We note that Section 3E1.1(a) was recently amended, effective November 1, 1992. Section 3E1.1(a) previously read: "If a defendant clearly demonstrates a recognition and affirmative acceptance of personal responsibility for his criminal conduct, reduce the offense level by 2 levels." It now reads: "If the defendant clearly demonstrates acceptance of responsibility for his offense, decrease the offense level by 2 levels." While we do not necessarily interpret this amendment as a change from a "criminal disposition" rationale to a "case-by-case" rationale, we find that it helps clarify the issue in a manner that supports our point of view.
In sum, since the district court did consider an inappropriate factor (and may have considered another) in deciding whether Morrison had accepted responsibility for the firearms violation, we VACATE the sentence, and REMAND the case for resentencing so that the district court may properly weigh the factors that remain.
I concur in the court's opinion with the exception of the reversal of the District Court's finding that defendant had not demonstrated an acceptance of personal responsibility for his criminal conduct. I disagree with the panel's interpretation of the purpose of the Acceptance of Responsibility Guideline, U.S.S.G. § 3E1.1, and limitations it places on what behavior may be considered by a district court in applying that Guideline. The panel prohibits the District Court from considering post-arrest, post-guilty plea criminal behavior not similar or related to the crime for which a defendant is convicted. This presupposes that the "legitimate societal interests" referred to in the Background Application Note to section 3E1.1, are limited to encouraging a defendant not to commit the same or similar crimes. In my view, that is too cramped a reading of the purposes of encouraging acceptance of responsibility by criminal defendants. It should be open to the sentencing court to conclude that defendants who fail to live within the law after arrest, and especially after they plead guilty or have agreed to plead guilty, have not accepted responsibility for their criminal actions.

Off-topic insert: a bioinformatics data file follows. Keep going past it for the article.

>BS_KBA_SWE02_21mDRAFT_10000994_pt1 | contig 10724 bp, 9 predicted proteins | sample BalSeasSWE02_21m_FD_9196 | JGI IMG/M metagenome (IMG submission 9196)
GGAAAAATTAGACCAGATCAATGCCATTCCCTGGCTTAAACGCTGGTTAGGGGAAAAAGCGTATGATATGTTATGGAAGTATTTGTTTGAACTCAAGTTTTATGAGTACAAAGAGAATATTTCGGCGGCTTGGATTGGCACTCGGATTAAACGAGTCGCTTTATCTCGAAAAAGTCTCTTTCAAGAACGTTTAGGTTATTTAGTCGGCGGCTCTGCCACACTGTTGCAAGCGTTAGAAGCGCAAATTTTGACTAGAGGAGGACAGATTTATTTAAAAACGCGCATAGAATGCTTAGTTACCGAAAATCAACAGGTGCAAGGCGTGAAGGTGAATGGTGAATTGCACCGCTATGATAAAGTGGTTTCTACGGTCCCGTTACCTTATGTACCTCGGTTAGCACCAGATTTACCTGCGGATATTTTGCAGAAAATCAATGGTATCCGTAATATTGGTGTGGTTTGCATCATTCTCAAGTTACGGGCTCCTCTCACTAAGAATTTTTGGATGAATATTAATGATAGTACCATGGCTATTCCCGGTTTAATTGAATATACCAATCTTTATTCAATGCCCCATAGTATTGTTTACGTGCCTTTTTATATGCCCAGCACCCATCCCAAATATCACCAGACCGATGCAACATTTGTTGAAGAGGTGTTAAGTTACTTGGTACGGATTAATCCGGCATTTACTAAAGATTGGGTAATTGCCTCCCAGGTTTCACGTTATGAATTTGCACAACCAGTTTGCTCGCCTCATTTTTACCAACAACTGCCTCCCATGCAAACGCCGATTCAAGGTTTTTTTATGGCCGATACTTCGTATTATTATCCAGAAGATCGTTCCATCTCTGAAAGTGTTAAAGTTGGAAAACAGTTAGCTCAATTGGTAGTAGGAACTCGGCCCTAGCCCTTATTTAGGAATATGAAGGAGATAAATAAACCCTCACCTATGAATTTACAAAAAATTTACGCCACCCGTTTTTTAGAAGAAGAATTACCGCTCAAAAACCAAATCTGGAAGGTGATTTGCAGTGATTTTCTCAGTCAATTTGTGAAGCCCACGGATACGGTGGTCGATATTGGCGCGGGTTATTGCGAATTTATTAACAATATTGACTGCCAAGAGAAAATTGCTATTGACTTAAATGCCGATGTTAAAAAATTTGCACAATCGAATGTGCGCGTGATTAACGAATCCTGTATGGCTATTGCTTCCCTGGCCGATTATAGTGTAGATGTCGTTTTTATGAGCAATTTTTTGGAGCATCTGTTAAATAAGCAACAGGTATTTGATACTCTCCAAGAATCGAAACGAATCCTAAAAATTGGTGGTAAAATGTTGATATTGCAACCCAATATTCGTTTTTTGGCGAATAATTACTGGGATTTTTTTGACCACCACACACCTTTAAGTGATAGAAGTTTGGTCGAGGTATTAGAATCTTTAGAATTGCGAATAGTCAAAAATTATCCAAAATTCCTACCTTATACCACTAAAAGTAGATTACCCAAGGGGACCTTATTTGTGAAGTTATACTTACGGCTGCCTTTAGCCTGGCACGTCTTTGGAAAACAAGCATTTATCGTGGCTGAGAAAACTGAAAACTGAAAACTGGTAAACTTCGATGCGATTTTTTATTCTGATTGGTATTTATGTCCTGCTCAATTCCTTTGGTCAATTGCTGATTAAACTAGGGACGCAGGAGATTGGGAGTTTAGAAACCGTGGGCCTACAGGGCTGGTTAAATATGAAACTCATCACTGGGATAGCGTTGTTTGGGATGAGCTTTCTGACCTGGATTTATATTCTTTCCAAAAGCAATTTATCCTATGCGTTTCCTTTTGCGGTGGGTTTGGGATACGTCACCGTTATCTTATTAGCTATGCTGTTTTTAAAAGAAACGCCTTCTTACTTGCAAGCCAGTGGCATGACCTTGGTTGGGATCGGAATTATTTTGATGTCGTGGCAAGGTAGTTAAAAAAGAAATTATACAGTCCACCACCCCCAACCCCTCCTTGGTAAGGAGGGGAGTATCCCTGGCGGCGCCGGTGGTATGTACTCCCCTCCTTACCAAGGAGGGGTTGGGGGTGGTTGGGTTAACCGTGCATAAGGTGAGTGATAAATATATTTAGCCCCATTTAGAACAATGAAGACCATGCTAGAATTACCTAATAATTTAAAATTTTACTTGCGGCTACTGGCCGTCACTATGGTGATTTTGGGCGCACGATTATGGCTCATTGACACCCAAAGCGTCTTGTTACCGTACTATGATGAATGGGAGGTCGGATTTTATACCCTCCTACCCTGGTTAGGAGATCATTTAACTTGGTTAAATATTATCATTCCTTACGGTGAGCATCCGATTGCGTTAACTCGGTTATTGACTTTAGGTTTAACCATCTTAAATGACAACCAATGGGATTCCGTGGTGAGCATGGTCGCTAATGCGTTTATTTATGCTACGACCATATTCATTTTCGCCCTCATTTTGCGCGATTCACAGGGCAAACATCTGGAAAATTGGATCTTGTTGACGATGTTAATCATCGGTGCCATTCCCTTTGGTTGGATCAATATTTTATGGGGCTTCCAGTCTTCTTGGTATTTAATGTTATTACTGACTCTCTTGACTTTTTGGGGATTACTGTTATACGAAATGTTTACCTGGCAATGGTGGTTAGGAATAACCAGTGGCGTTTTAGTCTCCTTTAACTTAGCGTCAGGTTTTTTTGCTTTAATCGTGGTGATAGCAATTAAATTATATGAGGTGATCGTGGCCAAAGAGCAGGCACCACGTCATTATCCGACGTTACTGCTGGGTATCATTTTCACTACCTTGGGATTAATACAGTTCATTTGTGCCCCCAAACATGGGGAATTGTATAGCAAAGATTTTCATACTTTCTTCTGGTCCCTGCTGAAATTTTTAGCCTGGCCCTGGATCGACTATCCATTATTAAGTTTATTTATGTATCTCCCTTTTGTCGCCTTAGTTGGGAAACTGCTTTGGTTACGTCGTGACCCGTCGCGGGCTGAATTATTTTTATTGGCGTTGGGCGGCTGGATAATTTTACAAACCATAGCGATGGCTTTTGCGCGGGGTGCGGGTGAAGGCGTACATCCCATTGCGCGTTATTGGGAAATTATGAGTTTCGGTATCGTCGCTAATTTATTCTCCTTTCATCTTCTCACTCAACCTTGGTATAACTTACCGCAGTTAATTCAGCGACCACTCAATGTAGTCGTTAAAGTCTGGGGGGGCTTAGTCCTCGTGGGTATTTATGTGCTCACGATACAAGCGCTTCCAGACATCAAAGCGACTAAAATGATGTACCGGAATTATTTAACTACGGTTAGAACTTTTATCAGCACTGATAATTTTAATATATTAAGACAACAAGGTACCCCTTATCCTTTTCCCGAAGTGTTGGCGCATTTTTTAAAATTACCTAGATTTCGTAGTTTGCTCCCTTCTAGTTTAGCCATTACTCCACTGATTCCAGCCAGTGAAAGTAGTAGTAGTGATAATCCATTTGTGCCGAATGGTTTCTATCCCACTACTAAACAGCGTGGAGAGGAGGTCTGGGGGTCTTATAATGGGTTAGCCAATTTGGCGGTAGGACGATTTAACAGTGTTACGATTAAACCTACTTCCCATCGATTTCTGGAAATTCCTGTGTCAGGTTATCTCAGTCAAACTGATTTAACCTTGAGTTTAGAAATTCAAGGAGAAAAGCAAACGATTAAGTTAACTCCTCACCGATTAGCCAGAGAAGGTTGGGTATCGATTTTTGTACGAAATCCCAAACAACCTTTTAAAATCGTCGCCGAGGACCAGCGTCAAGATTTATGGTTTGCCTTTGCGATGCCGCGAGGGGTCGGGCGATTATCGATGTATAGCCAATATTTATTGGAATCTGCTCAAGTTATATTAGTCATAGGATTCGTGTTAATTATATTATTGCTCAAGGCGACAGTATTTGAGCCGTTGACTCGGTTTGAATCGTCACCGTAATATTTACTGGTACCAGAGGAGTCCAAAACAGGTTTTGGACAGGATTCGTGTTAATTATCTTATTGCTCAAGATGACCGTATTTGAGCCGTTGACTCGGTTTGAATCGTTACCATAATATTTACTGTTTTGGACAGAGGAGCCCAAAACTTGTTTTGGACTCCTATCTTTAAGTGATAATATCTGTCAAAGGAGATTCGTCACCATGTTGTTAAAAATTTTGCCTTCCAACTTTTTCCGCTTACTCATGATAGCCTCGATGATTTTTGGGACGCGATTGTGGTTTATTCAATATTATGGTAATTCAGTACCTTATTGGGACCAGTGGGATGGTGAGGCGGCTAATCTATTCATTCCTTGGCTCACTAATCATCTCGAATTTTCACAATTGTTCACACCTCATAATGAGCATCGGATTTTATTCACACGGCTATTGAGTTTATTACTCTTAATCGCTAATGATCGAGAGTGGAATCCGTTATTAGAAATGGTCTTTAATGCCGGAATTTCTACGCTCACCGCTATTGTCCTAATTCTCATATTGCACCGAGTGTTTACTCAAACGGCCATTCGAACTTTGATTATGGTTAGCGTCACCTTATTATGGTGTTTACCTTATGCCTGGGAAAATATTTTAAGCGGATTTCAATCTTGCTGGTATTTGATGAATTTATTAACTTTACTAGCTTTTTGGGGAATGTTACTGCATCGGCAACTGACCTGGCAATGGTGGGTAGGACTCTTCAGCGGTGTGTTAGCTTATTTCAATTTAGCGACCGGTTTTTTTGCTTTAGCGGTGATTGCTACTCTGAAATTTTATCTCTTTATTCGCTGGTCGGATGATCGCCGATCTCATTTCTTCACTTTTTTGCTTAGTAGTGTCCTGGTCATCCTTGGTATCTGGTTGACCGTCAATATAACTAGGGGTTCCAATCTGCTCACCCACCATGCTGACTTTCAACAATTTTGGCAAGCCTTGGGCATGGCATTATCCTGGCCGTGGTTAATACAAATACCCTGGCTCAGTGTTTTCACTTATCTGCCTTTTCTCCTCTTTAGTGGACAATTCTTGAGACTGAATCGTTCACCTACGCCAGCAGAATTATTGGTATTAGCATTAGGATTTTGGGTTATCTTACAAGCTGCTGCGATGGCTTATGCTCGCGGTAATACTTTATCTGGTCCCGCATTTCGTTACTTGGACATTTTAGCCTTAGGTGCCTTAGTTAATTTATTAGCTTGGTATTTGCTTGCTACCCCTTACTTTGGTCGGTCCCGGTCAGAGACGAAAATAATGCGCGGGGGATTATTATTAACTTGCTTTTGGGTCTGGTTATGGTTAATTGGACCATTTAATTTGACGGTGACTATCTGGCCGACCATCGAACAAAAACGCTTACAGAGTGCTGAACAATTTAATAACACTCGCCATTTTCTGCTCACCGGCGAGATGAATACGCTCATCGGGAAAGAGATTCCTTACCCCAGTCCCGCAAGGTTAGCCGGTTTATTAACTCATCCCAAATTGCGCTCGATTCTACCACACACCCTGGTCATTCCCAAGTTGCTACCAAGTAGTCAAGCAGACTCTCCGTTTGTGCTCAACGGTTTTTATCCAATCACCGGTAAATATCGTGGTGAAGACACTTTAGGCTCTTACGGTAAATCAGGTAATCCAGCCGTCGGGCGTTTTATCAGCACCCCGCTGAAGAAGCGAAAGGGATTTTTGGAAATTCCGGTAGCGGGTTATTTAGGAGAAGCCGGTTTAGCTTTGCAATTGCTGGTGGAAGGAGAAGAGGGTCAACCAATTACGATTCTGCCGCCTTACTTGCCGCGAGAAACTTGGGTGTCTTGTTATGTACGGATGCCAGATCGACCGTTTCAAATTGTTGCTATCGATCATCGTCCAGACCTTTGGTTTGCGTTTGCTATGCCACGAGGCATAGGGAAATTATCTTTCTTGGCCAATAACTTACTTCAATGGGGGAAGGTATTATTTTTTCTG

The first consideration in favor of a defendant qualifying for accepting responsibility is "voluntary termination or withdrawal from criminal conduct or associations." Application Note 1(a) to U.S.S.G. § 3E1.1. This is broadly written. United States v. Watkins, 911 F.2d 983 (5th Cir. 1990) (section 3E1.1 is "phrased in general terms"). It does not include the word "related" before the phrase "criminal conduct," which could quite easily have been done had that been the Sentencing Commission's intent. Instead, the clear import of the language is to include all criminal conduct and associations. Inclusion of "associations" as well as conduct corroborates this broad interpretation. By including consideration of whether a defendant continues relationships with criminal confederates, the Sentencing Commission was going beyond limited consideration of whether a defendant was continuing the same or similar criminal conduct.